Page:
Sylvia Jones Award for Women Artists
There Goes the Floor: Self-Portrait 2020
About the artwork
To Julie Fragar, self portraits are biographical checkpoints for stopping and thinking about how things are traveling. In 2020 reality got a shake up for all of us. This portrait feels like that. Fragar says, “I can still get dressed to go and do the usual things, but the usual things seem weirdly suspect. At 43, I understand that we don’t know what’s going to happen from one moment to the next. Actually we don’t know much at all and the older I get, the more I feel it. I think I paint to work through that uncertainty and find something tangible to focus on.”
About the sitter
This piece is a self portrait.
About the artist
Julie Fragar is an Australian artist whose work focuses on painting and autobiography. Fragar has been the recipient of numerous awards, grants and prizes, and has exhibited widely in Australia and internationally. Her work is held major public collections including the Art Gallery of New South Wales, Queensland Art Gallery/Gallery of Modern Art, Art Gallery of South Australia and numerous other public and private collections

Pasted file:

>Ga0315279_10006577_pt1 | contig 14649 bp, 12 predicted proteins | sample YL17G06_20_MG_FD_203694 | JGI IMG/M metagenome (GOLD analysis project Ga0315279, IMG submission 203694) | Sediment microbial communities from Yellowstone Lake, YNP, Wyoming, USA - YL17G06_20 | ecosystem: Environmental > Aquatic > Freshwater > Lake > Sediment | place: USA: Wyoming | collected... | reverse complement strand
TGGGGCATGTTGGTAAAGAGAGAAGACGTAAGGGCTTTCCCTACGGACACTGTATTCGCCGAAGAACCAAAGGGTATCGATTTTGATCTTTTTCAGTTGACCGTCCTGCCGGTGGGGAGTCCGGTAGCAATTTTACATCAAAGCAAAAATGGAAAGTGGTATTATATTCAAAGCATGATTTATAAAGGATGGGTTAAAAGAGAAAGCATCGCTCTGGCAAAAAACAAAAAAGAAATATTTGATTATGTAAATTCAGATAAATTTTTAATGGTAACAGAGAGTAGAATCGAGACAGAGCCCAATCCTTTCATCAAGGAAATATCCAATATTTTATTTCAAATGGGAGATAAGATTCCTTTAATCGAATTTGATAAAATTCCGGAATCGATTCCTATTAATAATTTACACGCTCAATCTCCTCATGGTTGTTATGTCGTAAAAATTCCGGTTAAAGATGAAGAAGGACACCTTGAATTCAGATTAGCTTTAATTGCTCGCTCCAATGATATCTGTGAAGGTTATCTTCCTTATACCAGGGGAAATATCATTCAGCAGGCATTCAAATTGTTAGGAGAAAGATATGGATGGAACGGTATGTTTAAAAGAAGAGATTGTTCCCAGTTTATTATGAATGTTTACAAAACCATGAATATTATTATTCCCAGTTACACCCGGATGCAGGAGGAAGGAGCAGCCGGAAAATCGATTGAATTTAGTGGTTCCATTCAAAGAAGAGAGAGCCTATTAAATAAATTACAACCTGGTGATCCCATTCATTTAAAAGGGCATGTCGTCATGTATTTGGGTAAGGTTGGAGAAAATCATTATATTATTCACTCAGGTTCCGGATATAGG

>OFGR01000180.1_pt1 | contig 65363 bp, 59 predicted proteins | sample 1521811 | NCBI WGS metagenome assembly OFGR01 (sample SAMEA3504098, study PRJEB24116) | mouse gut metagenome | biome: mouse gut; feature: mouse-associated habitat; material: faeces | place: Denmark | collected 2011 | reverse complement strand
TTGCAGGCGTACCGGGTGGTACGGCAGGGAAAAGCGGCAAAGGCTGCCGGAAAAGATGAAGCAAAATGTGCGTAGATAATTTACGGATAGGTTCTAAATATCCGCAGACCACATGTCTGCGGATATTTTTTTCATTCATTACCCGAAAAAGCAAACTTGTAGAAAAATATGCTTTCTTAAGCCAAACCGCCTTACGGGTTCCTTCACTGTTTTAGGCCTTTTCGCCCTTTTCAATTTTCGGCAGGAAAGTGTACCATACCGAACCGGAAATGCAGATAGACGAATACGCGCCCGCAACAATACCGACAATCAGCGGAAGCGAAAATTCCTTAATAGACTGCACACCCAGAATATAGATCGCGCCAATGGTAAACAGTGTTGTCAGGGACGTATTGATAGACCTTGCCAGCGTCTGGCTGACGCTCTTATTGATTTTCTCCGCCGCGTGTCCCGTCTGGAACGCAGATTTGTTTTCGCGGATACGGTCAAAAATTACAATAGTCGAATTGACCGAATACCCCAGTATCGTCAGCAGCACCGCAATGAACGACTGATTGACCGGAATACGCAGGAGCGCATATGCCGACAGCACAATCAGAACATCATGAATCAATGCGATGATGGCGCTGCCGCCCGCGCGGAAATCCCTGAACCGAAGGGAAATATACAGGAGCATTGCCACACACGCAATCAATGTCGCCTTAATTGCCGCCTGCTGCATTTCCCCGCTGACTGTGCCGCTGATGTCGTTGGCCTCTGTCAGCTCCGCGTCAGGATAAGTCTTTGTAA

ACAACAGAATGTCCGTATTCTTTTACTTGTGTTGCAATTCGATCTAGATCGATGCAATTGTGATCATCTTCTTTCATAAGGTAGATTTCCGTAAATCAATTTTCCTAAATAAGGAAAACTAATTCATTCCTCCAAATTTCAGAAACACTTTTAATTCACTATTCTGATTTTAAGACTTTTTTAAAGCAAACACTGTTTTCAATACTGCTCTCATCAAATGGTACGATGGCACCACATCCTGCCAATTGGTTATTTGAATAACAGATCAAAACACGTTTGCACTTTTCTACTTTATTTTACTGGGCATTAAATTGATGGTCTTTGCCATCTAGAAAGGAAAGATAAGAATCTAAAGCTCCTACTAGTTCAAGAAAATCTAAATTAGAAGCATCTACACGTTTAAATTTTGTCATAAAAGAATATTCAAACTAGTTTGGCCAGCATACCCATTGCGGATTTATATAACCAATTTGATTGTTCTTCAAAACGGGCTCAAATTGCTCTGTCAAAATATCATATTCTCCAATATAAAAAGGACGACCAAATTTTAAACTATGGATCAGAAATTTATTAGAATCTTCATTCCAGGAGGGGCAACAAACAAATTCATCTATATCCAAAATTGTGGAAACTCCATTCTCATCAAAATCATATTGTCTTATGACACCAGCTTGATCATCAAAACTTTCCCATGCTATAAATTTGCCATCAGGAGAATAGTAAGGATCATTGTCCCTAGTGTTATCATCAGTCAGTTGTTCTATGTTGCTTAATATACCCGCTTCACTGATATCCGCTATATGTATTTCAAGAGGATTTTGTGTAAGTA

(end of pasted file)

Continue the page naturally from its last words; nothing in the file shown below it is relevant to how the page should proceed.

Julie Fragar’s self-portrait is bold and emotional. A monochromatic pallet, a single gaze and an unfussy background all contribute to a powerful portrait.
Painted in a restrained manner that captures the physical presence of the artist, it also conveys a sensitive emotional moment as the artist conveys the collective anxiety of 2020.
As the portrait draws you in, you realise the complexity of the painted surface, with flashes of colour from the underpainting.
Director, National Gallery of Australia
“This portrait comes at an interesting time, when I am, along with everyone else in the world, wondering how we got here and where we will end up. A self-portrait from 2020 seems inevitably tied to a collective rather than individual consciousness. ”
Behind the scenes
Self-Portraits are a recurring strand of my work. While other, broader projects about the experiences of others are always developing, self-portraits serve as an occasional, visual self check-in.
This portrait comes at an interesting time, when I am, along with everyone else in the world, wondering how we got here and where we will end up. A self-portrait from 2020 seems inevitably tied to a collective rather than individual consciousness.